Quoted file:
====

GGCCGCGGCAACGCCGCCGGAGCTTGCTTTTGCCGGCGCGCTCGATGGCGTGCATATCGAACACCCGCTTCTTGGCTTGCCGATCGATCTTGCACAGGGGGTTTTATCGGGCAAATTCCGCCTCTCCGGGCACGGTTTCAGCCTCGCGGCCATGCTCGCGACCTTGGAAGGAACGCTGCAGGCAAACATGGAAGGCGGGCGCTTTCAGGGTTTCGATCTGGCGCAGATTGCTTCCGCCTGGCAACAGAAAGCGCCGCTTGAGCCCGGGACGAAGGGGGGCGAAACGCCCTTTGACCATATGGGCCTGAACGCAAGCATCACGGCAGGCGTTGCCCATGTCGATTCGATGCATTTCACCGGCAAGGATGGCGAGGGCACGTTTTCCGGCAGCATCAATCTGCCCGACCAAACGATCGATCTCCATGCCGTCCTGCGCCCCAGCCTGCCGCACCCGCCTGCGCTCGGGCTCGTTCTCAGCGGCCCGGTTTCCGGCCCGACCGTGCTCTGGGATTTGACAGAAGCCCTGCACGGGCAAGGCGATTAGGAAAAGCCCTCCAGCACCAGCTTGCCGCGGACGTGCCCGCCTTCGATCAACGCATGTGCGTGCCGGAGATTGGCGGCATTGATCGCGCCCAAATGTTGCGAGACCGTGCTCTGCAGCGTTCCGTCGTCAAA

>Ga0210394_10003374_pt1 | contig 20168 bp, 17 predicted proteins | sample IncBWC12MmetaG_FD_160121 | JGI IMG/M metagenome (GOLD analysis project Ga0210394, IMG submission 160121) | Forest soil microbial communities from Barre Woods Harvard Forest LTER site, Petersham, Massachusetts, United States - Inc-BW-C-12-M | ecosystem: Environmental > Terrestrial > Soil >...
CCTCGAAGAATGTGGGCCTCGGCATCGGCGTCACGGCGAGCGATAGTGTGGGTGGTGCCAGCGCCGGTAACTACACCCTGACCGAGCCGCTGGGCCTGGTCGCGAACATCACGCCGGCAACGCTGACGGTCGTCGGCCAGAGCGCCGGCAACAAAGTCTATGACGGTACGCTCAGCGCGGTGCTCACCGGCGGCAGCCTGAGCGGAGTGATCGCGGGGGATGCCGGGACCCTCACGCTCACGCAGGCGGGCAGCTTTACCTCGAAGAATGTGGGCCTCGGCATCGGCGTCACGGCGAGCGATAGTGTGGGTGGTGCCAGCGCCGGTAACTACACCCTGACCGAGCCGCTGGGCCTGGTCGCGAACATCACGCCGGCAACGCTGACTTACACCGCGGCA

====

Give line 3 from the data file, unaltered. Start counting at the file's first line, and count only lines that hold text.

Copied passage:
CCTCGAAGAATGTGGGCCTCGGCATCGGCGTCACGGCGAGCGATAGTGTGGGTGGTGCCAGCGCCGGTAACTACACCCTGACCGAGCCGCTGGGCCTGGTCGCGAACATCACGCCGGCAACGCTGACGGTCGTCGGCCAGAGCGCCGGCAACAAAGTCTATGACGGTACGCTCAGCGCGGTGCTCACCGGCGGCAGCCTGAGCGGAGTGATCGCGGGGGATGCCGGGACCCTCACGCTCACGCAGGCGGGCAGCTTTACCTCGAAGAATGTGGGCCTCGGCATCGGCGTCACGGCGAGCGATAGTGTGGGTGGTGCCAGCGCCGGTAACTACACCCTGACCGAGCCGCTGGGCCTGGTCGCGAACATCACGCCGGCAACGCTGACTTACACCGCGGCA